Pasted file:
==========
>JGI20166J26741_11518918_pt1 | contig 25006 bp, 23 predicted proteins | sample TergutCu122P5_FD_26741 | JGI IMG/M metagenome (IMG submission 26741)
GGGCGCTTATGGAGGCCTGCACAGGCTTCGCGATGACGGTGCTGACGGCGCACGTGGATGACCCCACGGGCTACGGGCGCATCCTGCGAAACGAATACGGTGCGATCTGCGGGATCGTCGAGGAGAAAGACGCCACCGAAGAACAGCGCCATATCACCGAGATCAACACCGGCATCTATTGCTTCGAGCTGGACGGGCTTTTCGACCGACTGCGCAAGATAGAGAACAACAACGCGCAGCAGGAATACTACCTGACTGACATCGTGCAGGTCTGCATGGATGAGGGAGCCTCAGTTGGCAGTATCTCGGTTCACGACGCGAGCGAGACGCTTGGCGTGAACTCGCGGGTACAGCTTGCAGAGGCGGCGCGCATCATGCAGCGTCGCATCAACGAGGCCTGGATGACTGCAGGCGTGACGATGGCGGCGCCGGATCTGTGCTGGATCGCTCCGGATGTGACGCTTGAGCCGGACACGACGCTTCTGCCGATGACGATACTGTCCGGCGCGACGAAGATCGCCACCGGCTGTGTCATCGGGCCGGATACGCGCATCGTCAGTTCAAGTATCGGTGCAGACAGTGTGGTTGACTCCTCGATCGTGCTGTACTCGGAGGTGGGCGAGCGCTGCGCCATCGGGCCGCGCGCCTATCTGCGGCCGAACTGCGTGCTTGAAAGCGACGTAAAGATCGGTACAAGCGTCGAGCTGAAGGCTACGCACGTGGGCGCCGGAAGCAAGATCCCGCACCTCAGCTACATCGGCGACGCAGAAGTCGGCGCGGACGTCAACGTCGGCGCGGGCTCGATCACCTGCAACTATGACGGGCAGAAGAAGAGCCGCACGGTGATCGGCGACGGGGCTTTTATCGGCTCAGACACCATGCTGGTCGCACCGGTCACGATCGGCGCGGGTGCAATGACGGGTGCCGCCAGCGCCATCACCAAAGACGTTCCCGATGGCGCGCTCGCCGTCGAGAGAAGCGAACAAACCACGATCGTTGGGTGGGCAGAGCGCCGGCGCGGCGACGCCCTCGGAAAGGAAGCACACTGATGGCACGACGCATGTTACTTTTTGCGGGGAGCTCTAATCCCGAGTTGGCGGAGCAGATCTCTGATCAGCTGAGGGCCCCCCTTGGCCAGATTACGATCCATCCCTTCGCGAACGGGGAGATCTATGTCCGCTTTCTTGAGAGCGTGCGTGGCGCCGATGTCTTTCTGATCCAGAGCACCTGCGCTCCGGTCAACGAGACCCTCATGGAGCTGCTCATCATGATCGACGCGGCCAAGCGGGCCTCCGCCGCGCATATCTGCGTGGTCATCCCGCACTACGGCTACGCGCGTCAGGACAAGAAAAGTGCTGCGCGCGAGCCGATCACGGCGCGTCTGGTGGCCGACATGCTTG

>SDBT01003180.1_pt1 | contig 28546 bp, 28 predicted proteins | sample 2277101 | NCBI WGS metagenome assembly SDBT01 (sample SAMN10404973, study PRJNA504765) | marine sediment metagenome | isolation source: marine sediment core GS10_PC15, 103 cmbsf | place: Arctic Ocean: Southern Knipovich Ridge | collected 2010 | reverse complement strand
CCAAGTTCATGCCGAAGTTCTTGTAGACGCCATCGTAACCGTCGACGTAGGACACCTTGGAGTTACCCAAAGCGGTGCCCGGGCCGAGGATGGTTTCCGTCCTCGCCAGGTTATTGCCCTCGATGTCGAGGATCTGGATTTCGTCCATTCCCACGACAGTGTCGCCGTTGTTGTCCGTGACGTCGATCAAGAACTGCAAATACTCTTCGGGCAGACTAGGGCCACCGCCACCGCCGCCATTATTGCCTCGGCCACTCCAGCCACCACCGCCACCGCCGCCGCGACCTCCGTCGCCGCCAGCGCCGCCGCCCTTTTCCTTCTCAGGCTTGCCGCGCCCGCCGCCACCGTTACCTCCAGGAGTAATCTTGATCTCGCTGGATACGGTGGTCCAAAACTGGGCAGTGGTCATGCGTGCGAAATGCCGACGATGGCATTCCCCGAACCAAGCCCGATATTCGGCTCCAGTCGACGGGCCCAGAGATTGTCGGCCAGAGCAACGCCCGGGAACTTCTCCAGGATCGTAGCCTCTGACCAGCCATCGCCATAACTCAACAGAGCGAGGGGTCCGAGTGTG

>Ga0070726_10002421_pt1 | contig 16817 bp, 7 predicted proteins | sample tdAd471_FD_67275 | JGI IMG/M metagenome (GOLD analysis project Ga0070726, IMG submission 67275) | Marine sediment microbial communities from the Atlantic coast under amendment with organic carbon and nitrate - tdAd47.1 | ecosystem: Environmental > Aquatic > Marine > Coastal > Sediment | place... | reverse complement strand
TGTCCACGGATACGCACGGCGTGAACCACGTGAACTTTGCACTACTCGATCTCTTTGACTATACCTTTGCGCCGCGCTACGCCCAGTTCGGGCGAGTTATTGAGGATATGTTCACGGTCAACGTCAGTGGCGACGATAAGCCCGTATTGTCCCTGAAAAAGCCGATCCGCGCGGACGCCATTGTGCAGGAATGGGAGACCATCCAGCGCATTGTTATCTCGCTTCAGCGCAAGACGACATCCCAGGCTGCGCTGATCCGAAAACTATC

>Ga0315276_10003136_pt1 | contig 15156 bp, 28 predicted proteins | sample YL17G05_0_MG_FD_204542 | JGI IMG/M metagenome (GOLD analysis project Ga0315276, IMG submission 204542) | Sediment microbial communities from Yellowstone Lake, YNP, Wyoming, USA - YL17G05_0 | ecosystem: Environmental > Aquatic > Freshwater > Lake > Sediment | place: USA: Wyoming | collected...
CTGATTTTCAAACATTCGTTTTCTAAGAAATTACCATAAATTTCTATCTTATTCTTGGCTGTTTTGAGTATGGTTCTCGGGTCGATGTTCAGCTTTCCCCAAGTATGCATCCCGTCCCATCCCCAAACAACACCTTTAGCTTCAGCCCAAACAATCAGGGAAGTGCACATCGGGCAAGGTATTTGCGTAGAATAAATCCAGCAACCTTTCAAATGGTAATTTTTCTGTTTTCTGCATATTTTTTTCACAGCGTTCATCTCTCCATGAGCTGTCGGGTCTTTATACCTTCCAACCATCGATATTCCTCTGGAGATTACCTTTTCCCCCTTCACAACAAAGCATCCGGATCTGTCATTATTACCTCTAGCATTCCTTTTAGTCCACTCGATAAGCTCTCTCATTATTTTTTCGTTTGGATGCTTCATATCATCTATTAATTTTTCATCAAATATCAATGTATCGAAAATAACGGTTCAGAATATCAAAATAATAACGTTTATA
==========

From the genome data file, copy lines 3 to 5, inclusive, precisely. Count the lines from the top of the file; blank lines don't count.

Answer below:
>SDBT01003180.1_pt1 | contig 28546 bp, 28 predicted proteins | sample 2277101 | NCBI WGS metagenome assembly SDBT01 (sample SAMN10404973, study PRJNA504765) | marine sediment metagenome | isolation source: marine sediment core GS10_PC15, 103 cmbsf | place: Arctic Ocean: Southern Knipovich Ridge | collected 2010 | reverse complement strand
CCAAGTTCATGCCGAAGTTCTTGTAGACGCCATCGTAACCGTCGACGTAGGACACCTTGGAGTTACCCAAAGCGGTGCCCGGGCCGAGGATGGTTTCCGTCCTCGCCAGGTTATTGCCCTCGATGTCGAGGATCTGGATTTCGTCCATTCCCACGACAGTGTCGCCGTTGTTGTCCGTGACGTCGATCAAGAACTGCAAATACTCTTCGGGCAGACTAGGGCCACCGCCACCGCCGCCATTATTGCCTCGGCCACTCCAGCCACCACCGCCACCGCCGCCGCGACCTCCGTCGCCGCCAGCGCCGCCGCCCTTTTCCTTCTCAGGCTTGCCGCGCCCGCCGCCACCGTTACCTCCAGGAGTAATCTTGATCTCGCTGGATACGGTGGTCCAAAACTGGGCAGTGGTCATGCGTGCGAAATGCCGACGATGGCATTCCCCGAACCAAGCCCGATATTCGGCTCCAGTCGACGGGCCCAGAGATTGTCGGCCAGAGCAACGCCCGGGAACTTCTCCAGGATCGTAGCCTCTGACCAGCCATCGCCATAACTCAACAGAGCGAGGGGTCCGAGTGTG

>Ga0070726_10002421_pt1 | contig 16817 bp, 7 predicted proteins | sample tdAd471_FD_67275 | JGI IMG/M metagenome (GOLD analysis project Ga0070726, IMG submission 67275) | Marine sediment microbial communities from the Atlantic coast under amendment with organic carbon and nitrate - tdAd47.1 | ecosystem: Environmental > Aquatic > Marine > Coastal > Sediment | place... | reverse complement strand